I often hear the term “fear of abandonment” used, especially in my profession, and often it is a very valid fear. Most of us have been raised by human beings, and therefore, fallible and imperfect beings. The nature of the small child is to be ego-centric, and so if needs are not met, then we feel abandoned – even if Mummy just had to zip to the loo. So, this little part of us who felt as though they were abandoned may have right to feel such a way. Then, perhaps through an internalisation process, we believe that if Mummy abandoned us, then everyone else will do the same. With the only reliable aspect of life being change, we re-experience that abandonment again and again – friends come and go, lovers come and go, employment may be unstable, and so on. But every time we have those experiences, we access that little part of ourselves which felt ignored or dismissed by our caregiver. Sometimes it can have a snowball effect to the point where we become so rigid in the fear of that painful experience, that we shut ourselves down to all our feelings – understandably so, as they are very sore!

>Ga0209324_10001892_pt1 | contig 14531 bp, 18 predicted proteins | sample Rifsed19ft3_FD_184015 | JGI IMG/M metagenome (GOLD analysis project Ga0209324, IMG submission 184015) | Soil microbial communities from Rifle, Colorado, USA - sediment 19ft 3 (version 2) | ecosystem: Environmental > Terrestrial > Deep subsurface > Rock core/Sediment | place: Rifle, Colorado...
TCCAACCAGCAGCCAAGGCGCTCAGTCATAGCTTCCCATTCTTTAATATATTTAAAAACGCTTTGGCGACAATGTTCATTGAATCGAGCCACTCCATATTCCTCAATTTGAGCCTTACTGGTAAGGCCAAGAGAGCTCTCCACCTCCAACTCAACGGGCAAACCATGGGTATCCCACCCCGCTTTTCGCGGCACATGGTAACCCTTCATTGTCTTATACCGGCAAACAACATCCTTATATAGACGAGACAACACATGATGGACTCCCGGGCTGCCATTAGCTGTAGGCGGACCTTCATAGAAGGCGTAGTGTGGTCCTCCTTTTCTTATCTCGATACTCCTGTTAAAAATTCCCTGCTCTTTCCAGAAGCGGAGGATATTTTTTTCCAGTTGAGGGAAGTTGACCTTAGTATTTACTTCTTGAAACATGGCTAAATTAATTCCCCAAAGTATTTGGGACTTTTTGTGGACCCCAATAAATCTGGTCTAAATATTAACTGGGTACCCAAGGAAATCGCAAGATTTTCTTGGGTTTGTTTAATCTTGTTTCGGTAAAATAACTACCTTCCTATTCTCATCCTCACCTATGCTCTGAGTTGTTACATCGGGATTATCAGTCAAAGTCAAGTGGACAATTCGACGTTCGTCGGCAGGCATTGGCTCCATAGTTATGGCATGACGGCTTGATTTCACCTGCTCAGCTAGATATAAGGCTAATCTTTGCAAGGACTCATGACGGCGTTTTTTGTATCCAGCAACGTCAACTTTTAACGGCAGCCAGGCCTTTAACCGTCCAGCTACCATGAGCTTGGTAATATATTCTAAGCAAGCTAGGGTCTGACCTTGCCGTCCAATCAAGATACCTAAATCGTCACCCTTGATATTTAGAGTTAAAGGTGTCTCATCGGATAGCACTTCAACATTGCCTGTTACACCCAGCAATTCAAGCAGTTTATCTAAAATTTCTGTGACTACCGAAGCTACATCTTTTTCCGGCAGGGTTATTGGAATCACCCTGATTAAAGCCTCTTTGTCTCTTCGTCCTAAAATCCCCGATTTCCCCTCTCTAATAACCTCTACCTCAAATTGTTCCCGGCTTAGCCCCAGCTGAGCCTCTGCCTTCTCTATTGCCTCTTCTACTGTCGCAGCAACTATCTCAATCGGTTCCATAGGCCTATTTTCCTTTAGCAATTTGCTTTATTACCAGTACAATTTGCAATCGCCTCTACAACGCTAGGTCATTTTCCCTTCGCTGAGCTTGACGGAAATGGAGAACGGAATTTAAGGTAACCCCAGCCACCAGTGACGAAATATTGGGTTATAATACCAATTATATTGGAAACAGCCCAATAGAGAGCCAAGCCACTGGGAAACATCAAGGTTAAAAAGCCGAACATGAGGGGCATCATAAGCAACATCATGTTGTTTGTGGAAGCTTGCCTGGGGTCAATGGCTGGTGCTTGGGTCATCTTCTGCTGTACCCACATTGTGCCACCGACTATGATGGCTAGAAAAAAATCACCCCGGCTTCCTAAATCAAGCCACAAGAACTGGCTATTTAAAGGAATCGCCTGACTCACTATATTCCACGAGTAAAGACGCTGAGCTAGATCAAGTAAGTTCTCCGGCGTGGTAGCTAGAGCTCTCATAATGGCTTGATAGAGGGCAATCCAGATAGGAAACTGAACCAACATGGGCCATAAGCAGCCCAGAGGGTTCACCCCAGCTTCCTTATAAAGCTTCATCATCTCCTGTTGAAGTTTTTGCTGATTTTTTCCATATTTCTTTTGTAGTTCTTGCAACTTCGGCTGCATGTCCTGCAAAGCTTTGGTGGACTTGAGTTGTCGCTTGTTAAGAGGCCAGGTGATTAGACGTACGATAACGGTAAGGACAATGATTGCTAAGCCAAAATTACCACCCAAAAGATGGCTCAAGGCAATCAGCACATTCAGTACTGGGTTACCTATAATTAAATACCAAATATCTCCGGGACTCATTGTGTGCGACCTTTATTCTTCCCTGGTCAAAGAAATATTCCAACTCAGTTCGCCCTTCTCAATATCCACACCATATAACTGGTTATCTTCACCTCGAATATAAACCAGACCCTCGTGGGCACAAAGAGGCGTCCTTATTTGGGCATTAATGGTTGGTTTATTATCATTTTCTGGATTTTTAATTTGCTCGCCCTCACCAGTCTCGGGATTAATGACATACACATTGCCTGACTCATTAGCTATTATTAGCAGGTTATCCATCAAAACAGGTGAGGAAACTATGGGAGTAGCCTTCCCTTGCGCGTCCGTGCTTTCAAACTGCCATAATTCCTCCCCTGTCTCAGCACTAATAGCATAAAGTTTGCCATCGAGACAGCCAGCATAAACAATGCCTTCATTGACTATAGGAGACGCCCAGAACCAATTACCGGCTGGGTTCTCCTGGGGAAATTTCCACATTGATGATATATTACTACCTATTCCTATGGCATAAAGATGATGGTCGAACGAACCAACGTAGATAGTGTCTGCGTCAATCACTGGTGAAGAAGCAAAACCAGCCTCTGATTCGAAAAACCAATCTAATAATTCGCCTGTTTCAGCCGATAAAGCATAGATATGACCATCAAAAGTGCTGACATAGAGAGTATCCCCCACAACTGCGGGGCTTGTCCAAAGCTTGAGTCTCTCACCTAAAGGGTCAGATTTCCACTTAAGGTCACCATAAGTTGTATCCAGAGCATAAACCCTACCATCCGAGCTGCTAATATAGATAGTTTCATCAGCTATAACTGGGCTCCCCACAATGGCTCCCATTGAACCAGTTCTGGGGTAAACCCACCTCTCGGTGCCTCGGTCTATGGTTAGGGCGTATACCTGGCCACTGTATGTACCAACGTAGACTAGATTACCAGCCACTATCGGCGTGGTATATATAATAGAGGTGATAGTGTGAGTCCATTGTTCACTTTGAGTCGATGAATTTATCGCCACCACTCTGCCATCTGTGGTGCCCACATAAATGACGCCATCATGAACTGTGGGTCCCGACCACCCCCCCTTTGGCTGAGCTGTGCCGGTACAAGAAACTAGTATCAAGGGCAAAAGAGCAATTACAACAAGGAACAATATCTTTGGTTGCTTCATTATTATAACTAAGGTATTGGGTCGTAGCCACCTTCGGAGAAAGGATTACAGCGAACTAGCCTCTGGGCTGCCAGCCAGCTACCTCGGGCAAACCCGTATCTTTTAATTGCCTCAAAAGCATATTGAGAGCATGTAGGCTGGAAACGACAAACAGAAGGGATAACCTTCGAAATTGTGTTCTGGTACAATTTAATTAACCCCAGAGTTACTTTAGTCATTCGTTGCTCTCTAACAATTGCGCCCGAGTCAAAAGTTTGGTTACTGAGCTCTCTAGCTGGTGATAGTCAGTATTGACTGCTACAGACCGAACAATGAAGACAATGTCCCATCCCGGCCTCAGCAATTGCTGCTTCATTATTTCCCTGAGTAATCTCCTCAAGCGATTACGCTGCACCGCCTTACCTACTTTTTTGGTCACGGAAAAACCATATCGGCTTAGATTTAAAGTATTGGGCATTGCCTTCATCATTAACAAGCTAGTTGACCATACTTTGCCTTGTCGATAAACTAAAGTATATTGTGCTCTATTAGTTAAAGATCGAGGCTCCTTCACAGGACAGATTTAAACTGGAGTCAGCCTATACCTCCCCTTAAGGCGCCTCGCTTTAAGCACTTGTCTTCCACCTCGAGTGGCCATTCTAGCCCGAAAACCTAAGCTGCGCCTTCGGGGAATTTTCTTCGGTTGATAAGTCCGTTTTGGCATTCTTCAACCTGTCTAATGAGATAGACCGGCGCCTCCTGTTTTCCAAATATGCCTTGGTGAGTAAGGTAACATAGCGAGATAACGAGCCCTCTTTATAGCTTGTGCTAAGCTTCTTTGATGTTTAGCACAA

What perhaps we don’t realise is that each time we shut ourselves down to those feelings, using whatever measures we choose – thoughts, work, television, food, alcohol – we are effectually re-abandoning ourselves once again. So now, this small person who resides inside of us not only experiences external abandonment, but internal abandonment too. So time and time again, we send ourselves the message “my feelings are not worthy of being met.” And the sad part of this experience is that when we shut down our feelings, we shut down ALL the feelings – positive, negative, transformational, challenging, pleasure, pain, and joy. Perhaps that is why we may tend to have a drive towards pleasure seeking activities?

Maybe it might be time to tend to that little person inside – showing them that we do care for what they are going through, and that we are prepared to become present to their experiences. Imagine, in those painful moments, allowing yourself to feel what you are feeling, without judgement or rejection. Imagine experiencing the full gamut of emotions internally, without moving away and creating distraction. Imagine giving yourself an internal hug, reassuring yourself that it is okay to feel and allowing yourself to be human. It isn’t always easy, and not many people can live in this way all the time, however, perhaps show yourself (and your inner child) that you are available to be present. You never know, maybe that fear of abandonment might slowly subside, leaving a bigger space internally to give and receive love fully.